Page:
13 1,039 627 144 8 0 1,818 779 43% 9,283
14 1,044 574 109 10 1 1,738 694 40% 9,977
15 771 451 96 14 0 1,332 561 42% 10,538
>15 4,648 2,501 750 98 2 7,999 3,351 42% 13,889
Total 34,737 11,777 1,930 179 3 48,626 13,889 29% --

Source: Computed using firm-level data from CMIE Prowess.

The numbers reveal some interesting aspects of firms' businesses: (i) over time, firms are frequent in changing their business activities and such changes are not apparent in an aggregate GVA estimate for any year; (ii) sources of revenue keep changing, which, from a data point of view, implies a change in the primary business of the firm; (iii) with a longer time span, the possibility of a large number of firms having repeatedly changed their primary activity increases. If we consider the simplest case, Figure 1 plots the share of firms that have changed their primary activity at least once over the years.

Figure 1.Percentage share of firms with at least one change in primary activity

The percentage of firms that show a change increases substantially once we have a longer time span. For example, for firms that have eight years of data available, 33% have changed their activity at least once. To delve deeper at the industry level, we explore firms that have at least 10 years of data and changed their primary activity at least once.

Table 2. Changes in economic activities across industries

Current industry changed to
Previous Industry Constr. Electricity Fin. Serv. Manuf. Mining Non-fin. Serv. Total
Constr. 23 0 28 9 0 15 75
Electricity 1 7 7 3 0 1 19
Fin. Serv. 25 4 61 23 2 86 201
Manufacturing 7 2 45 79 2 133 268
Mining 0 0 2 1 2 5 10
Non-Fin. Serv. 15 2 97 89 2 68 273
Total 71 15 240 204 8 308 846

Note: Constr. Is Construction; Fin. Serv. Financial Services; Manuf. is manufacturing; Non-Fin. Serv. is Non-Financial Services.

Source: Computed using firm-level data from CMIE Prowess.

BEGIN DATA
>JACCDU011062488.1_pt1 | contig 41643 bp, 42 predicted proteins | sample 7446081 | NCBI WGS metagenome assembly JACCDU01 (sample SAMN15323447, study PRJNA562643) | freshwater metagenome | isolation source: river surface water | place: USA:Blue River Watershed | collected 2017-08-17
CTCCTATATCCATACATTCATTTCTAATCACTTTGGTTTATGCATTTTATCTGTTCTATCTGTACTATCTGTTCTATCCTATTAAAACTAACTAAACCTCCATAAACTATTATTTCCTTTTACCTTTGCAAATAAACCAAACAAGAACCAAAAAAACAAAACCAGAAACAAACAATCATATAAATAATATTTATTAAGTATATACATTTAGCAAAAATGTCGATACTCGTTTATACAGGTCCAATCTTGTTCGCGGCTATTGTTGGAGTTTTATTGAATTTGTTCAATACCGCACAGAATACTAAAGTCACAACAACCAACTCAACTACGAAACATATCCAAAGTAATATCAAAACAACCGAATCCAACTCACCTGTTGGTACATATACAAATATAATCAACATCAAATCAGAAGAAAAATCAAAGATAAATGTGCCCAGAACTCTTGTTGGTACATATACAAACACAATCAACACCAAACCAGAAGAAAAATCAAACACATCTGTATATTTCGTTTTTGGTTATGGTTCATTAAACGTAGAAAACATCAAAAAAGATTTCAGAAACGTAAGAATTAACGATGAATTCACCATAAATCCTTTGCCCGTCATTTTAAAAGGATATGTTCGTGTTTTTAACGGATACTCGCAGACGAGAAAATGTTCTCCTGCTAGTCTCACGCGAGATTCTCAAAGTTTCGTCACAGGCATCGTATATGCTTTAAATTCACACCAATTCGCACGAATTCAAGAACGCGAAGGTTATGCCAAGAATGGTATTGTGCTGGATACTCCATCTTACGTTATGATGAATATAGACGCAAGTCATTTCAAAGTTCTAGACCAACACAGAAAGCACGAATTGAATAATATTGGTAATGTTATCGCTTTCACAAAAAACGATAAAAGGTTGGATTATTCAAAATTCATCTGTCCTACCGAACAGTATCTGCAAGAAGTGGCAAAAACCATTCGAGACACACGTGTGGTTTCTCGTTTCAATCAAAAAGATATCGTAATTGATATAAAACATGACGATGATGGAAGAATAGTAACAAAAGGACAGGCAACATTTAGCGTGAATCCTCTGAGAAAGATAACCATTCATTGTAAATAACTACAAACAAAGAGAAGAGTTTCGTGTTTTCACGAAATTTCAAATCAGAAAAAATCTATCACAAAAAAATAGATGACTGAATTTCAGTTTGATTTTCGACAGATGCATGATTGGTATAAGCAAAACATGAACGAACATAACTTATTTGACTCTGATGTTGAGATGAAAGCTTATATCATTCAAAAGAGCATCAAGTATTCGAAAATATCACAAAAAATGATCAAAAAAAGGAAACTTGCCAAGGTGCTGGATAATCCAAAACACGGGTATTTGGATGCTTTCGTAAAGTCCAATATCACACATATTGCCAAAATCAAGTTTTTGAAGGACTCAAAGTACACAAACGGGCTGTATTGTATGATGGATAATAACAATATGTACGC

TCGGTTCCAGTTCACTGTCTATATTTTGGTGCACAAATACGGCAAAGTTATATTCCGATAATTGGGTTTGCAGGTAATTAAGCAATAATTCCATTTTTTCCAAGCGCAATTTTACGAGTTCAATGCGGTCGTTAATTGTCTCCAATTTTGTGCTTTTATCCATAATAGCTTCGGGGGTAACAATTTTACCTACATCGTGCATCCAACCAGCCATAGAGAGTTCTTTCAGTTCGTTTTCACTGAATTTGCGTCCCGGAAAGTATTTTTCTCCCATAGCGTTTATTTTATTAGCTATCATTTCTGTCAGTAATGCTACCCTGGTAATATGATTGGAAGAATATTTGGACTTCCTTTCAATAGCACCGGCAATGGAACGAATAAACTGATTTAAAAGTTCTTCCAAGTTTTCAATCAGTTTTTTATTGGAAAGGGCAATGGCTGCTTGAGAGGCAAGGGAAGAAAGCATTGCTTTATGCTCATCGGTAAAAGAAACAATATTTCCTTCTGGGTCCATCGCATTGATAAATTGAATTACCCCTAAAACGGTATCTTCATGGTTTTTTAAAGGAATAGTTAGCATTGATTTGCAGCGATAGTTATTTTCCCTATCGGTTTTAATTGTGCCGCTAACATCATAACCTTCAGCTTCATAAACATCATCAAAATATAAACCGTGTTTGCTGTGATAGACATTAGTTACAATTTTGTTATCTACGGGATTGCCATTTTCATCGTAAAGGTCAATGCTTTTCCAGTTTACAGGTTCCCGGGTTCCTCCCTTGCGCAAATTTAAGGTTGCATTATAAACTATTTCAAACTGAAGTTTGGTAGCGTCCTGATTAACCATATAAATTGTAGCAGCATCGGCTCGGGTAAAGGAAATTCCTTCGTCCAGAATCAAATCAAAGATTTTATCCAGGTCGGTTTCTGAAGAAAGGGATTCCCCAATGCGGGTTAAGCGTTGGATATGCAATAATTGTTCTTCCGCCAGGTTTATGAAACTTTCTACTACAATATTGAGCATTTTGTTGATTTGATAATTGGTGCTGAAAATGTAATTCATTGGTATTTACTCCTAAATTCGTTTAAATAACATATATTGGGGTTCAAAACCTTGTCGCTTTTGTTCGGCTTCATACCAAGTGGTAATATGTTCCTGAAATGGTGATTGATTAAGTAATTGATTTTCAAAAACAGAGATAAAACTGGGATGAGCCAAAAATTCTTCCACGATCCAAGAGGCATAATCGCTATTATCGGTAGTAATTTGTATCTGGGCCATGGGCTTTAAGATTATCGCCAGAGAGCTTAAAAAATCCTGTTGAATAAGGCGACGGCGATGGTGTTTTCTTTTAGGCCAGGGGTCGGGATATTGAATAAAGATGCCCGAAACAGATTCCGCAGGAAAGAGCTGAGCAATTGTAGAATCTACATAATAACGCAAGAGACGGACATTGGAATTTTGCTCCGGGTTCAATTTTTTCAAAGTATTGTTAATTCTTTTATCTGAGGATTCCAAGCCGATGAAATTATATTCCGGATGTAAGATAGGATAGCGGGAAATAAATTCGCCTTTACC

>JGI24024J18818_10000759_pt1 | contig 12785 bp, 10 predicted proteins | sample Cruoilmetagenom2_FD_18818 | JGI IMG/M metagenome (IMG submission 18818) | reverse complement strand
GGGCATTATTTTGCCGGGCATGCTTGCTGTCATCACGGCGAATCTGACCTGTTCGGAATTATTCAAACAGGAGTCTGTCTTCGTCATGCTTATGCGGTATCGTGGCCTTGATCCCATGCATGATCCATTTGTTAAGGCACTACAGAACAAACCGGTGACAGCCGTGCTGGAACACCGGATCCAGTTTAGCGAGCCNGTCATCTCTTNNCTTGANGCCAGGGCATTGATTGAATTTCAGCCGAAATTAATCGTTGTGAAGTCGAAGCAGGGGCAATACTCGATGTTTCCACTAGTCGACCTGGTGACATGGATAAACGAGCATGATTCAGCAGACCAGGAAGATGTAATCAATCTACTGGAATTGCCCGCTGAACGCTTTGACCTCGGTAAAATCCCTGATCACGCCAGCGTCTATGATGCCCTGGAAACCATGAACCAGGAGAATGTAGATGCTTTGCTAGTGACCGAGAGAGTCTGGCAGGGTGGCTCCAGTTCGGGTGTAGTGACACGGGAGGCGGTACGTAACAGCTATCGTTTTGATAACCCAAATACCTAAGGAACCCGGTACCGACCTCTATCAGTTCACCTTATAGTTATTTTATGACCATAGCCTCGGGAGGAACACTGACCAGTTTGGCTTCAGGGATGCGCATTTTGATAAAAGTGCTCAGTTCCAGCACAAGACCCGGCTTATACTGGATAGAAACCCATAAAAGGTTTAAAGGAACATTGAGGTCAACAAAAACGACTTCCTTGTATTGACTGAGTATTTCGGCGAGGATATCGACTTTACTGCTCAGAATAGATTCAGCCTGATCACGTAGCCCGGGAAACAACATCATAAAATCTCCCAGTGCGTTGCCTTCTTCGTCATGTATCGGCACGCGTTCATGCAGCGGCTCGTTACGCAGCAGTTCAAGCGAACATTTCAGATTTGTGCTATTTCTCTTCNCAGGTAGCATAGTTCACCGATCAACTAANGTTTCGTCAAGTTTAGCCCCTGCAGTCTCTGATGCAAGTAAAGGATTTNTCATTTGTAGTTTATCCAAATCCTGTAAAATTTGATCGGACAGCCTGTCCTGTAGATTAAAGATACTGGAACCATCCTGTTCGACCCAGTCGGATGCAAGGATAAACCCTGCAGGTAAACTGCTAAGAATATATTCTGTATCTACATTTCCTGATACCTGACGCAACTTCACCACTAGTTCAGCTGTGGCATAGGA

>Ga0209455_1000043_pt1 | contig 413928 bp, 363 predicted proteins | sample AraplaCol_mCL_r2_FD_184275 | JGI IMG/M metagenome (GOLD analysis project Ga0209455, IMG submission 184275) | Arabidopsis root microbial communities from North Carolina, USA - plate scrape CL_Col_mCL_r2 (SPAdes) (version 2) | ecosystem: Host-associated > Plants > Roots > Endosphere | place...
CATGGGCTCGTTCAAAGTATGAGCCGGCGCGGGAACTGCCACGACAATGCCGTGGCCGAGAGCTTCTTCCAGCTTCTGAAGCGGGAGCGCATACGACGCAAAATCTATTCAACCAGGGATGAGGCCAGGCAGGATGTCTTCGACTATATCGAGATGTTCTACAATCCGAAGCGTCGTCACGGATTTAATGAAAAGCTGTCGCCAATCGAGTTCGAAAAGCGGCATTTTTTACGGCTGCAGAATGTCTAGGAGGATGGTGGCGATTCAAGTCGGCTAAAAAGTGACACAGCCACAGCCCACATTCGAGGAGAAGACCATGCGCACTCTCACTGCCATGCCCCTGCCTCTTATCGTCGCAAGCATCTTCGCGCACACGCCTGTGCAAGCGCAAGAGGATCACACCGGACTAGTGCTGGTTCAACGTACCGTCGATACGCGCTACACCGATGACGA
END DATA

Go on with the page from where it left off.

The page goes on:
As an illustrative case, out of the 268 firms in manufacturing, 133 moved to non-financial services, while 89 moved from non-financial services into manufacturing at least once in the past 10 years. Over the years, it is possible for firms to move in and out of an activity or return to their original activity after having ventured into multiple industries. If we were to include multiple changes, the task becomes unmanageable as it is difficult to track the economic activities of a firm from its historic data.

Why is identification of economic activities of firms a concern?

Changing economic activities at the firm level is a reality and the impact of such changes on GVA estimation cannot be assumed to be negligible. Firms of different sizes move in and out of an industry, which makes it difficult to have an error-free list of firms that currently are and have always been in one economic activity. The criterion of maximum revenue contribution also has its own limitations. For example, if changes in revenue sources are frequent, the entire enterprise is likely to either get included or excluded from year-on-year estimation at the industry level. This process can lead to abrupt changes in levels and growth rates of value addition. Identification is also a challenge in case of entry and exit of firms. If firms are frequent in changing their industry, it complicates matters to know the number of registered and active firms in any industry. In reality, the MCA21 dataset, which is used for estimation purposes, has nearly 1 million firms spread over 10 years. The extent of changes in primary activity of large and small firms available in the dataset is presently unknown. Even if 1/3rd of the firms are likely to have changed their primary activity, the extent of misclassification can be substantial.


Identification of economic activities is among the finer aspects of measurement and accuracy of macro-aggregates. The case of the manufacturing sector is no different. Identifying primary activity of firms remains a challenge and may well require new systemic thinking in addition to current efforts and practices. Since identification of activities is a recurring or a year-on-year challenge, the process of identification must also be undertaken on a regular basis. Historic data of firms can reveal changes in primary activity, but the task of deciphering information from a large dataset like the MCA21 can be challenging. Given the debate on the reliability of GDP (Gross Domestic Product) estimates, perhaps the need of the hour is to focus on resolving challenges that affect the quality of our macro-aggregates and to keep pace with changing data and systemic environments.


  1. MCA21 Mission Mode Project is an e-governance initiative of the Ministry of Corporate Affairs (MCA), Government of India. Under the initiative, an electronic portal was launched for firms to file their annual financial statements.
  2. ITC-HS (Indian Trade Classification – Harmonised System) is an 8-digit coding system used for identifying products in trade and import-export operations.
  3. MGT-9 form was introduced pursuant to Sec. 92(3) of the Companies Act, 2013 that requires firms to provide up to three main products and services along with their percentage contribution to the total turnover.